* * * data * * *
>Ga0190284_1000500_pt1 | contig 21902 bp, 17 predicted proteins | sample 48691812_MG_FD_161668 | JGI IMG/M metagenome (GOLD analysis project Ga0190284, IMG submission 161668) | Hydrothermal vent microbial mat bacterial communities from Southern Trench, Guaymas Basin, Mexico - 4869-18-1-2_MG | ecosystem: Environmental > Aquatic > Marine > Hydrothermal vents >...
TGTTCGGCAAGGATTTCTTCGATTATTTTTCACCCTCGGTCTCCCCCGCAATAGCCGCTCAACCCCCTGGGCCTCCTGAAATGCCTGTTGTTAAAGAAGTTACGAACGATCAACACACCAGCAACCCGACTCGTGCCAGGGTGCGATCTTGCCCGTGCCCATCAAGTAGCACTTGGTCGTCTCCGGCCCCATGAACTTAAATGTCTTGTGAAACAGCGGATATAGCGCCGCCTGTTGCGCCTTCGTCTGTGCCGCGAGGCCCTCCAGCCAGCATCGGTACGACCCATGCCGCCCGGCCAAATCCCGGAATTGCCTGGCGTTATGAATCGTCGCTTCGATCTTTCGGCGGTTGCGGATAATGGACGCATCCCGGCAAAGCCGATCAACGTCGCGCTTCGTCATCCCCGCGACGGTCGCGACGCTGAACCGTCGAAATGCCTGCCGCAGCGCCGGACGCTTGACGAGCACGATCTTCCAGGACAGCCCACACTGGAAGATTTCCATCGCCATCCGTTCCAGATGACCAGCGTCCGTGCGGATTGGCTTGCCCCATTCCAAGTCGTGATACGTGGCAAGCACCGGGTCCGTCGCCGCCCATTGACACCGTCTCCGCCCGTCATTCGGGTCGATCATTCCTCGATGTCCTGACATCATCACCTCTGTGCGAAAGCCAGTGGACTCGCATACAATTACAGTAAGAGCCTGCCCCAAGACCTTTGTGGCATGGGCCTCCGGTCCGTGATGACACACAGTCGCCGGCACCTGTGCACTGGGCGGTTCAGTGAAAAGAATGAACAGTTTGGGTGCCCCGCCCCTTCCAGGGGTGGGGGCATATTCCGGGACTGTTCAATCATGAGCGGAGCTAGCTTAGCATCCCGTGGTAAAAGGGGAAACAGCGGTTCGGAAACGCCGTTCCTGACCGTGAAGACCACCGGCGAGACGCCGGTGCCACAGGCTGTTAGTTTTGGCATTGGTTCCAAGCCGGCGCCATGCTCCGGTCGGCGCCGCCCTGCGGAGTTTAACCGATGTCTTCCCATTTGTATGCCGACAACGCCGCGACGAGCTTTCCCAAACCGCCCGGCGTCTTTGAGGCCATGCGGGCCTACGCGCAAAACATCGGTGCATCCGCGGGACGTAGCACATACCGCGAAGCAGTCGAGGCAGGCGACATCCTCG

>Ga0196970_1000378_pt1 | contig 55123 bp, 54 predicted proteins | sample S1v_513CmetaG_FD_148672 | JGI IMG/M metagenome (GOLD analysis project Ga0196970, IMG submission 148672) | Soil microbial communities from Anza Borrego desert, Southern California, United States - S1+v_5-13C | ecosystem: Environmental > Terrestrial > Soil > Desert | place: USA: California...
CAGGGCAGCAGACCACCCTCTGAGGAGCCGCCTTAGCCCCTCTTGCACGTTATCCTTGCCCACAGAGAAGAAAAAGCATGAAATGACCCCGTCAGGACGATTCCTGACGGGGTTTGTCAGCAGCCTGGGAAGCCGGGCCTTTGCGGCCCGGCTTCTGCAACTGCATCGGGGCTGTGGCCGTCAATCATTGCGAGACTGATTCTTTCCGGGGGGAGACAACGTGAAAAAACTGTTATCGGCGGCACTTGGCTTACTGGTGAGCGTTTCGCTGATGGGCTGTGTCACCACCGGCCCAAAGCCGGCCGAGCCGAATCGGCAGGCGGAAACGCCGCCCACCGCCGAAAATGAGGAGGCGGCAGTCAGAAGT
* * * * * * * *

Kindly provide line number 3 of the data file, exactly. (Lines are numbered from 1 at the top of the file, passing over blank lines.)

>Ga0196970_1000378_pt1 | contig 55123 bp, 54 predicted proteins | sample S1v_513CmetaG_FD_148672 | JGI IMG/M metagenome (GOLD analysis project Ga0196970, IMG submission 148672) | Soil microbial communities from Anza Borrego desert, Southern California, United States - S1+v_5-13C | ecosystem: Environmental > Terrestrial > Soil > Desert | place: USA: California...